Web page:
Ibizan Hound Breed History
However, geneticist Elaine Ostrander maintains that the Ibizan hound is a more recent breed that was constructed to mimic the ancient Egyptian dog. Whatever its origin, the Ibizan hound was used as a hunter, particularly of rabbits and other small game. It’s said that the female is a better hunter than the male. Two Ibizan hounds were first brought to America in 1956 by Colonel Seoane and his wife. The first litter of American-born Ibizans was produced by this pair of dogs. The remarkable looks of the breed garnered much attention at first, but few people actually became owners. However, popularity grew slowly and in 1979 the AKC recognized the Ibizan hound. To this day it remains one of the rarer breeds.
Ibizan Hound Breed Appearance
Often described as having the elegance of a deer, this athletic and racy breed is known for its agility and grace. Slightly longer than it is tall, the Ibizan hound features clean cut lines and a fine bone structure. The back is straight and level. It can jump to amazing heights from a standstill – a tribute to its lithesome form. The long and narrow head is finely chiseled and features small, oblique eyes, usually in an amber or caramel color. The neck is long and arched. The ears are quite large and triangular, and they stand upright when the dog is alert. With a minute Roman convex, the muzzle is long and slender. The nose is a natural rosy color and the teeth, well-set and strong, form a perfect scissor bite. The tail is slender and long and it is carried low when the dog is relaxed, a bit higher when alert. The trot is light and graceful. The Ibizan hound is hare-footed with long toes. The front legs are very long and straight, while the back legs feature strong, flatly-muscled thighs. The Ibizan hound is generally either short-haired or wire-haired, although a third variety, long-haired, is found rarely. The wire-hair coat is usually 1- 3 inches long and this kind may sport an abundant moustache. It features more hair on the tail, the back of the thighs, and the back. The short-hair type has shorter hair on the ears and head with longer hair under the tail and on the back of the thighs. The Ibizan hound coat color varies and consists of white, tan and red – generally either sold white or red, or a combination of white and red or white and tan. The coat is usually rough in texture.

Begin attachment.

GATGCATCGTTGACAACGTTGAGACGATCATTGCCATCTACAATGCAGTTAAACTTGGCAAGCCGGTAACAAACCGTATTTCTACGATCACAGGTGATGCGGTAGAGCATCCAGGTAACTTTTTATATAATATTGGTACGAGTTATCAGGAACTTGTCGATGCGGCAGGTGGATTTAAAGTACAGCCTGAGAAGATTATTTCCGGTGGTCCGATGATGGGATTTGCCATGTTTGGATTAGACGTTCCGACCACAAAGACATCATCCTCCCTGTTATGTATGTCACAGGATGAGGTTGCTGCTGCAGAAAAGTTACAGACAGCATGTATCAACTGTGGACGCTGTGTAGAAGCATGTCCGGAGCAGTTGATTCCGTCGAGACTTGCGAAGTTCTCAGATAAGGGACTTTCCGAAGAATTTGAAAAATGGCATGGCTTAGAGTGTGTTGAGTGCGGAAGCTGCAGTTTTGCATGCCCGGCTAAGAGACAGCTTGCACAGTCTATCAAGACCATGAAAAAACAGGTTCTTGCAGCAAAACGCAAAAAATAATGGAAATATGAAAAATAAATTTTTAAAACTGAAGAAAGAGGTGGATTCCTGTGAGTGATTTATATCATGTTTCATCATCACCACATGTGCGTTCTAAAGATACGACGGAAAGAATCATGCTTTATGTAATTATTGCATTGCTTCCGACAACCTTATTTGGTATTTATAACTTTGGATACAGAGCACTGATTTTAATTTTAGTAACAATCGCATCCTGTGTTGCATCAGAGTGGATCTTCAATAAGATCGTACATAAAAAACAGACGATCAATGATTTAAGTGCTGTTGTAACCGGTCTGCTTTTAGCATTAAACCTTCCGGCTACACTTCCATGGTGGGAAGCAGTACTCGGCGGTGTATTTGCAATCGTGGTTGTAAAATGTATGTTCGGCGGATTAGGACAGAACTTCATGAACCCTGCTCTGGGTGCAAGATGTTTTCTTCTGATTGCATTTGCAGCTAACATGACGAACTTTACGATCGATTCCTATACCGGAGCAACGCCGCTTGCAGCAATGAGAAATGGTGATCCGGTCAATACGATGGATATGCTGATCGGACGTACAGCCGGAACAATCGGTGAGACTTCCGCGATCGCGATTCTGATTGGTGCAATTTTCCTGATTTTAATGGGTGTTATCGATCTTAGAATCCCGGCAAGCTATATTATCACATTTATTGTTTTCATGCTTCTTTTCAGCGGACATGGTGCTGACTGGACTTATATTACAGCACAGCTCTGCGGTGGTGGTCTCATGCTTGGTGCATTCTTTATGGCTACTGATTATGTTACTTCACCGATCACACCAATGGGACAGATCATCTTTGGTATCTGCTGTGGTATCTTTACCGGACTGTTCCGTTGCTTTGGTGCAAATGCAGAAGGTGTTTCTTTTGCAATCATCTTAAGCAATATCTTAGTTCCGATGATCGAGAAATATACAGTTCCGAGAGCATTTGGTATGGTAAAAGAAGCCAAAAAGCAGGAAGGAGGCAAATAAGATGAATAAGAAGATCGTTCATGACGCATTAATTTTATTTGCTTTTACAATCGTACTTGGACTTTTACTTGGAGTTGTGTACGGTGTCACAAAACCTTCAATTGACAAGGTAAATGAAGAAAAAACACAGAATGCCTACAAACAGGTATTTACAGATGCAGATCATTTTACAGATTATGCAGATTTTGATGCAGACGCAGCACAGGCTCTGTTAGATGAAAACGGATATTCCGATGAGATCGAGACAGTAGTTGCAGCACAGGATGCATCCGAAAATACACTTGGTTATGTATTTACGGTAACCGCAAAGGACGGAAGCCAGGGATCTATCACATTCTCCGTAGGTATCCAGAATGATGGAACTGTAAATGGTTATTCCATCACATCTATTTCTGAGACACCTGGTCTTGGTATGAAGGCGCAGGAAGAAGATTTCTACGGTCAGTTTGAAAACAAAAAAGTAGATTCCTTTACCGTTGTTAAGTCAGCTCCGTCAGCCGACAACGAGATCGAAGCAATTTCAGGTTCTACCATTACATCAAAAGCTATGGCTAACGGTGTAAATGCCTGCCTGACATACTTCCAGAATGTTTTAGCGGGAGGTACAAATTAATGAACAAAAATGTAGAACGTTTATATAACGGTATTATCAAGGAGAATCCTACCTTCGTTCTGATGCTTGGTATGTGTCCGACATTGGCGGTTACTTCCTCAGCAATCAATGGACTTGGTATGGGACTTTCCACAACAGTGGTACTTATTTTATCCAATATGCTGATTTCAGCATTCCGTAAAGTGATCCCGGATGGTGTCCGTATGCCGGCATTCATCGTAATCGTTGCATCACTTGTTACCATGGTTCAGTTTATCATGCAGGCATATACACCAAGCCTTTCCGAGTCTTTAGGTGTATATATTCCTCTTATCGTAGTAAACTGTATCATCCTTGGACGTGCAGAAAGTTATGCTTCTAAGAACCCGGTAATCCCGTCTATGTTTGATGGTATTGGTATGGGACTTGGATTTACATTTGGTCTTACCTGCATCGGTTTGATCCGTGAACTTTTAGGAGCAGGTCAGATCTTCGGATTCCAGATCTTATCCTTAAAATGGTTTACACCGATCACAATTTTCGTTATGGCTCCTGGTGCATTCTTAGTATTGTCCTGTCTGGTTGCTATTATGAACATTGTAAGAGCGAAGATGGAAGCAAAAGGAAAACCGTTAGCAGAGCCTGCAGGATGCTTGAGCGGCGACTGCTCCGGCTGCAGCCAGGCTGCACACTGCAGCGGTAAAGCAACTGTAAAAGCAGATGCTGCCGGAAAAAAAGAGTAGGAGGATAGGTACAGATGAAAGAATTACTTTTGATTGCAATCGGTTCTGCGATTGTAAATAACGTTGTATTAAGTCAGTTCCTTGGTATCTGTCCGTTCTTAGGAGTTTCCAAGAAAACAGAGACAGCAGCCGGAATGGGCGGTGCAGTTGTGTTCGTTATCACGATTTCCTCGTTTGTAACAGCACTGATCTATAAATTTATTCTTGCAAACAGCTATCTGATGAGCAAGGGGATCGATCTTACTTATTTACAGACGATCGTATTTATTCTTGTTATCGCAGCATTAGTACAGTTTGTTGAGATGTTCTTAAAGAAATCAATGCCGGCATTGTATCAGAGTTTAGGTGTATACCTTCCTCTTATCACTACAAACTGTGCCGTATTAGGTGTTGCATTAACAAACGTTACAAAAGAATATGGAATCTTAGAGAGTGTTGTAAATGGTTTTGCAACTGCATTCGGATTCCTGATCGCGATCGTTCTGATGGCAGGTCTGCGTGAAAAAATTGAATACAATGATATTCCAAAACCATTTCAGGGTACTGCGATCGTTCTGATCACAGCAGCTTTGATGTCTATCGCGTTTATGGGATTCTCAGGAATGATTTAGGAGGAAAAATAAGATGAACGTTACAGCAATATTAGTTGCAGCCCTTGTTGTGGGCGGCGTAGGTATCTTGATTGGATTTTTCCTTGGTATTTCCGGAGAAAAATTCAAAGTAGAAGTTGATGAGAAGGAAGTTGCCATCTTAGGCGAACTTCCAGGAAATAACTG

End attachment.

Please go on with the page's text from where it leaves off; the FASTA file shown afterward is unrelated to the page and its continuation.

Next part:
Ibizan Hound Breed Temperament
Best described as even-tempered, the Ibizan hound (sometimes lovingly referred to as a “Beezer”) is gentle, quiet, and loyal. It is good with small children but care should be taken with small pets such as cats or rabbits. The Ibizan is a hunter by nature. A cat that is raised with this type of dog should be safe because the Ibizan will consider the cat part of the “pack.” However, the Ibizan will likely kill a cat it does not know. Although sensitive and sometimes willful, this breed is trainable and enjoys learning, but will bore easily. It will respond better to a friendly voice than a gruff order. The Ibizan hound is clean and respectful of house rules. It is not a kennel dog. It enjoys human company. From a young age it is important to socialize this breed with other dogs, other animals and with humans. Although it retains its impressive instinct for hunting, the Ibizan hound makes a quiet, companionable house pet.
Ibizan Hound Breed Maintenance
The coat of the Ibizan hound requires minimum grooming and it is considered to be an average shedder. An occasional brushing is all that’s needed for any of the coat types in this breed. Frequently check to be sure the ear passages are clean and keep the claws trimmed. This breed needs plenty of exercise. If a high-fenced yard is not available, the Ibizan hound should have two to three long walks per day, as well as a chance to run at least once a day. A full grown dog can run alongside a bicycle, but this is not appropriate for Ibizan puppies. Retrieving games are a favorite of this breed. Keep the dog on its leash in unsecured areas. The Ibizan is independent and fast – and very difficult to recapture if it gets away. It will only come back when it’s ready. The ability to spring to great heights allows it to jump many fences. Puppies should be handled from the start to ensure proper socialization. This breed does not do well in kennels. It will appreciate a soft bed that is kept away from drafts. Although typically a strong and hardy breed, the Ibizan hound can suffer from allergies to drugs such as flea powders and other insecticides. Some dogs may be prone to seizures, Axonal Dystrophy and nerve and muscle diseases. False pregnancies are also common.